“Me?” Annabel’s voice squeaked. Surely one of the older, more experienced ladies should lead an investigation of such importance. “That is, thank you, Sally. I shall do my best.”
“I’m sure you will. Frances would be a good choice to assist you.” Frances was a spinster in her thirties, eldest daughter of the Duke of Carrick, and devoted to her King Charles spaniels and to reading three-volume novels—and anything else that came her way; she could hold an object and sense its origins or who had last touched it. “We’ll meet again Monday, an hour earlier than usual. That is all for today. Thank you for coming on such short notice. Annabel, a word before you go?”
Annabel waited while the other ladies gathered their wraps and left the room. Sally probably wanted to have an encouraging chat to prepare her for her first investigation. But Sally’s face when she turned to her was anything but encouraging. “Please be seated, Annabel. I wanted to explain why I gave you this investigation.”
“I am aware it is a great honor to lead my first,” Annabel said cautiously.
“Of course it is,” Sally agreed. “But it’s not just that. Forging vouchers strikes at the very heart of Almack’s. If this isn’t stopped, its reputation might be irretrievably ruined. Customarily a more senior lady might have been expected to take this investigation. I might have myself, except for one thing.”
Sally fixed her with an unwavering look. “According to Mr. Willis, all the questionable vouchers have been signed by you.”
“I b-beg your pardon?” Annabel swallowed hard. Her name. On the vouchers. Someone had used her name— “You can’t think—you don’t really believe I would—”
Sally reached out and touched her hand. “No, Annabel, I don’t. I should have said that straight away. I know you well enough to be perfectly certain that you would never do such a thing. And that’s why I want you to investigate this. You should be allowed to clear your own name—hopefully before next Wednesday’s ball.”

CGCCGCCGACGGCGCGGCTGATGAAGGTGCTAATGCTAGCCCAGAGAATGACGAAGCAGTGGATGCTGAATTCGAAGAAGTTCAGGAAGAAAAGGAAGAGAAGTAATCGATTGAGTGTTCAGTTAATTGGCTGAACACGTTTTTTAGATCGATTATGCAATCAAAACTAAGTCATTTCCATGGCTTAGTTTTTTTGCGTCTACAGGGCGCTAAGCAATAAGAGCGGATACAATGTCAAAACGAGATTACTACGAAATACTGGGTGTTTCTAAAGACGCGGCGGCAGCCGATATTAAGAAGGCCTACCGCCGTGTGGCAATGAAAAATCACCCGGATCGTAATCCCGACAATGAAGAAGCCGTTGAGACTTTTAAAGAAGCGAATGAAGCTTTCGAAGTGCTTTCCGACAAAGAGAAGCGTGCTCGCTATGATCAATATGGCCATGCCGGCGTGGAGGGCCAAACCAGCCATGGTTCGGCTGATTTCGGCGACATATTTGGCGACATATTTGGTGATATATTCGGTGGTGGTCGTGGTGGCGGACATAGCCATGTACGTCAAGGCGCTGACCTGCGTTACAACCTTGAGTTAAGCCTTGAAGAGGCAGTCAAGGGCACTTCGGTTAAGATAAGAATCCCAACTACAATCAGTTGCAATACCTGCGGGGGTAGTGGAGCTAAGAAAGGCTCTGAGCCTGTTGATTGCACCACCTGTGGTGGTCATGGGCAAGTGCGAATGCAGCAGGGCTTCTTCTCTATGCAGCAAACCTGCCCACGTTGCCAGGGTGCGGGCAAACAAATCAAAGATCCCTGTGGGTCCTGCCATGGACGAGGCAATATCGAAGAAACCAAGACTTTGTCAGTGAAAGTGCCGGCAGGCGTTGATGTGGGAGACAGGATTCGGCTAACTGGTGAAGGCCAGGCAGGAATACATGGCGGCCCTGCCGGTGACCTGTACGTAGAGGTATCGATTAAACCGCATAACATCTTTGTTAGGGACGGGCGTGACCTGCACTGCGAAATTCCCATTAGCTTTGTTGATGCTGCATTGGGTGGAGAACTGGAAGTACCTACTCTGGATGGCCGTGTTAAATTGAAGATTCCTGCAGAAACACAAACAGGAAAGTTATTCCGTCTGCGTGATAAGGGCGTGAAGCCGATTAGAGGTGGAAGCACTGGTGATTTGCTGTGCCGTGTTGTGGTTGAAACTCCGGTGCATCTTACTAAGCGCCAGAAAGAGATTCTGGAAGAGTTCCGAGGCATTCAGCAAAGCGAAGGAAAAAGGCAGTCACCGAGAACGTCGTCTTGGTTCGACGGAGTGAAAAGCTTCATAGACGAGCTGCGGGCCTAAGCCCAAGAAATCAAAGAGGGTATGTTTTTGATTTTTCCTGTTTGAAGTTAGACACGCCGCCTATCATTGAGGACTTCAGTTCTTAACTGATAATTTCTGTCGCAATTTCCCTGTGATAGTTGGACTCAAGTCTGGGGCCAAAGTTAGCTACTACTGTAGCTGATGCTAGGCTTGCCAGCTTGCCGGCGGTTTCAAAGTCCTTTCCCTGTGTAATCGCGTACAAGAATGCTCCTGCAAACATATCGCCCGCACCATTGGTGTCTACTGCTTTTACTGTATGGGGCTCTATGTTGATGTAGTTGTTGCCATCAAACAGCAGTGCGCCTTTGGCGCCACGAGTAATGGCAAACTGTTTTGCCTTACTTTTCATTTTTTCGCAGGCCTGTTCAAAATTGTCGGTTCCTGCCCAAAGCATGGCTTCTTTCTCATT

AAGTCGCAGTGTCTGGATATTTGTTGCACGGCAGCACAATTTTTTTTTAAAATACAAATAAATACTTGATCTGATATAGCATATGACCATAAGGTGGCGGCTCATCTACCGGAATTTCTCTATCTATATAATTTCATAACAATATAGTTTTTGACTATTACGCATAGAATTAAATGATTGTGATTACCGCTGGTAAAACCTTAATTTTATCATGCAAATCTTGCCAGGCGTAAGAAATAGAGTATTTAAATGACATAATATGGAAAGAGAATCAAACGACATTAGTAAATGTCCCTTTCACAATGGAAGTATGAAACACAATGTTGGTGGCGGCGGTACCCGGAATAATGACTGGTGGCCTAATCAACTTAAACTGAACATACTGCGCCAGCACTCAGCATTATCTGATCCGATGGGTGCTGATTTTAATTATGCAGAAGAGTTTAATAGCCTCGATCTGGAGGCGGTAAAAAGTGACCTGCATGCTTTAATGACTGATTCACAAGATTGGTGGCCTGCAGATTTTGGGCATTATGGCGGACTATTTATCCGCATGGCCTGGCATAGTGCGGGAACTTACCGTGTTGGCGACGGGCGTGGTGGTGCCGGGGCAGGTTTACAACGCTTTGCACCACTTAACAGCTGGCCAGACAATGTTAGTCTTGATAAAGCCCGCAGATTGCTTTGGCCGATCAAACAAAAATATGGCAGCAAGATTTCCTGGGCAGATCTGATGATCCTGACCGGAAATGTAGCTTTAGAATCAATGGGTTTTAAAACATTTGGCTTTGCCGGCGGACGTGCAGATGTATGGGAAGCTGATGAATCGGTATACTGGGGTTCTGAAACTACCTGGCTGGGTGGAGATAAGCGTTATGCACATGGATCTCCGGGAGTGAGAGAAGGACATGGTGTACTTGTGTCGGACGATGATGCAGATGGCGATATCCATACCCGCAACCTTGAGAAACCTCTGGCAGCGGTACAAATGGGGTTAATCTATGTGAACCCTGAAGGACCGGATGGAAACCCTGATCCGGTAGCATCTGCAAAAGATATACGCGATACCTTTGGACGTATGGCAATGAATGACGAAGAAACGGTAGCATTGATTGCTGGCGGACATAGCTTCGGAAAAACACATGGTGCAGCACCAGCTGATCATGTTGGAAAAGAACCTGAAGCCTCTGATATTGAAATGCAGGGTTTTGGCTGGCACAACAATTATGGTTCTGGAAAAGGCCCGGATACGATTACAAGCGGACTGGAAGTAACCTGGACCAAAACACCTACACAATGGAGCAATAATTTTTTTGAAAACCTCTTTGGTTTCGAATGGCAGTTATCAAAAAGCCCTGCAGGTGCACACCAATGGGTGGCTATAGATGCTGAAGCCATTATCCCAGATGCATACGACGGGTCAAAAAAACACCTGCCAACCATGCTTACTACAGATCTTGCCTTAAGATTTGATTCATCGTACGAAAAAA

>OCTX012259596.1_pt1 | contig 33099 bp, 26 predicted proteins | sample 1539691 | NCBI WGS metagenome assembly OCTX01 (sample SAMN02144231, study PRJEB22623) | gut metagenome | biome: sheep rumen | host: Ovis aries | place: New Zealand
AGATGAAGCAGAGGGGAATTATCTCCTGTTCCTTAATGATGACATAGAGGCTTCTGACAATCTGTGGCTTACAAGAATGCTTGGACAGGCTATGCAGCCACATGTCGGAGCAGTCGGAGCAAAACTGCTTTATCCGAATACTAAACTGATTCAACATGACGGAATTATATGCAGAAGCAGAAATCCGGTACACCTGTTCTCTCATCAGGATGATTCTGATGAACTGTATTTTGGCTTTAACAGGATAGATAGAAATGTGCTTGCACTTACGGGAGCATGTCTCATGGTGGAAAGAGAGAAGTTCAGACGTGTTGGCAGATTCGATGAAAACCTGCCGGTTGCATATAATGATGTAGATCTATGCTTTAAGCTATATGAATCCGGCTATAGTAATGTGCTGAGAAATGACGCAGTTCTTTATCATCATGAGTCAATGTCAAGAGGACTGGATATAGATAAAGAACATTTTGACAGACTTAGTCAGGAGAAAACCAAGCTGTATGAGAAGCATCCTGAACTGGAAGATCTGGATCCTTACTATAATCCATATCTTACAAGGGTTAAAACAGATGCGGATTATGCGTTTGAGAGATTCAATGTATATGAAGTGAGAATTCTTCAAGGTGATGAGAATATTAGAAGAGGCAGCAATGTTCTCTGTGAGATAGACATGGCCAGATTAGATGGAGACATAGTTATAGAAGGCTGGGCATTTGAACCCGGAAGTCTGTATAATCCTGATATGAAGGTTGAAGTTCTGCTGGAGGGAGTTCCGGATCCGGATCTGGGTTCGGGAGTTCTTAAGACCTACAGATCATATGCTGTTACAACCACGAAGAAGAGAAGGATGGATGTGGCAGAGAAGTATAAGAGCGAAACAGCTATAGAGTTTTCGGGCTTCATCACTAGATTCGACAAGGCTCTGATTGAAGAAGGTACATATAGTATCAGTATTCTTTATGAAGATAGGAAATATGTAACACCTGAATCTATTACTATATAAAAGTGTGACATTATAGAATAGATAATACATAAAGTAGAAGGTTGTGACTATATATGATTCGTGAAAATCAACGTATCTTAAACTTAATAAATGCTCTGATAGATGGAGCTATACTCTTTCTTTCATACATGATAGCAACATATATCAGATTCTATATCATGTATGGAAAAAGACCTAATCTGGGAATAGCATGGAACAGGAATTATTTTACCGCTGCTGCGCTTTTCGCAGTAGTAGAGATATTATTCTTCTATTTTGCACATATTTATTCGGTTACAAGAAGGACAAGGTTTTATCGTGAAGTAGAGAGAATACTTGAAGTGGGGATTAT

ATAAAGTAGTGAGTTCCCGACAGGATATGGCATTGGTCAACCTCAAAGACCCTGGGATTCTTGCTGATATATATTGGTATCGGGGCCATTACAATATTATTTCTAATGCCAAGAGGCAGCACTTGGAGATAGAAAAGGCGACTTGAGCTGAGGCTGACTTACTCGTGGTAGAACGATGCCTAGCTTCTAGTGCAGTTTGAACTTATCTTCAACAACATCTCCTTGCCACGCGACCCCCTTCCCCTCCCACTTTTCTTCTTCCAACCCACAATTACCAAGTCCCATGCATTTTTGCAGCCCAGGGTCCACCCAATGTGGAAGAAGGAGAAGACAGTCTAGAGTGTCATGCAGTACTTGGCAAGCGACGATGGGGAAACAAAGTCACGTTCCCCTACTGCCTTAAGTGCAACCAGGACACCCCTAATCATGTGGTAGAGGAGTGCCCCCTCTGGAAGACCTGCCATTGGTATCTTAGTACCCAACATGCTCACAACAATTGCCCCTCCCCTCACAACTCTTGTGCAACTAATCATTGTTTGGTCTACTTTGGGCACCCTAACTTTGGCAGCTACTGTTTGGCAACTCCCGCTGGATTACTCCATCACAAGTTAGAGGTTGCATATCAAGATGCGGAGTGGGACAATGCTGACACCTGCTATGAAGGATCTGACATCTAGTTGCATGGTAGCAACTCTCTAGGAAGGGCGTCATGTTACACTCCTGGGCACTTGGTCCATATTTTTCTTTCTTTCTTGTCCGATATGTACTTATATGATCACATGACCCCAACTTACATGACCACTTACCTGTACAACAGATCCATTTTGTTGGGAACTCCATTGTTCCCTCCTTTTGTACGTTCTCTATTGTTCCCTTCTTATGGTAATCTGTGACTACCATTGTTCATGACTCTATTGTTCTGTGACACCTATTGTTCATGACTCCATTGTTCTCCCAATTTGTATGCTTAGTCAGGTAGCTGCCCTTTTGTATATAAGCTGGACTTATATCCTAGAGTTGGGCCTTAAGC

Annabel took a deep breath, and then another. “Why did Mr. Willis give tickets to whoever came for them if he suspected the authenticity of the vouchers that were presented to him?” she asked, her voice mostly steady.
“He didn’t have any doubts at the time. It was only when I spoke to him this morning that he recalled anything out of the ordinary—and that was merely that some of the footmen who came to purchase the tickets wore unfamiliar livery. When he thought about it further, he realized that all the unfamiliar footmen bore vouchers signed by you. I think that in the future we must supply him with a voucher list to check names against.” She sighed. “More paperwork.”
Now that the initial shock was past, it was easier to think. “If they all had my name on them, that suggests they came from the same source.”
“And probably a not very experienced criminal one,” Sally added. “A cleverer person would have used more than one of our names to avoid notice.”
“Yes.” Annabel swallowed. “But why me?”
“That is the interesting question. Do you have any notion why someone would have chosen to use your name on their forged vouchers?”
“I haven’t the faintest—oh,no…” Annabel closed her eyes. Because suddenly she was sure she knew precisely why her name had been used on the forged vouchers.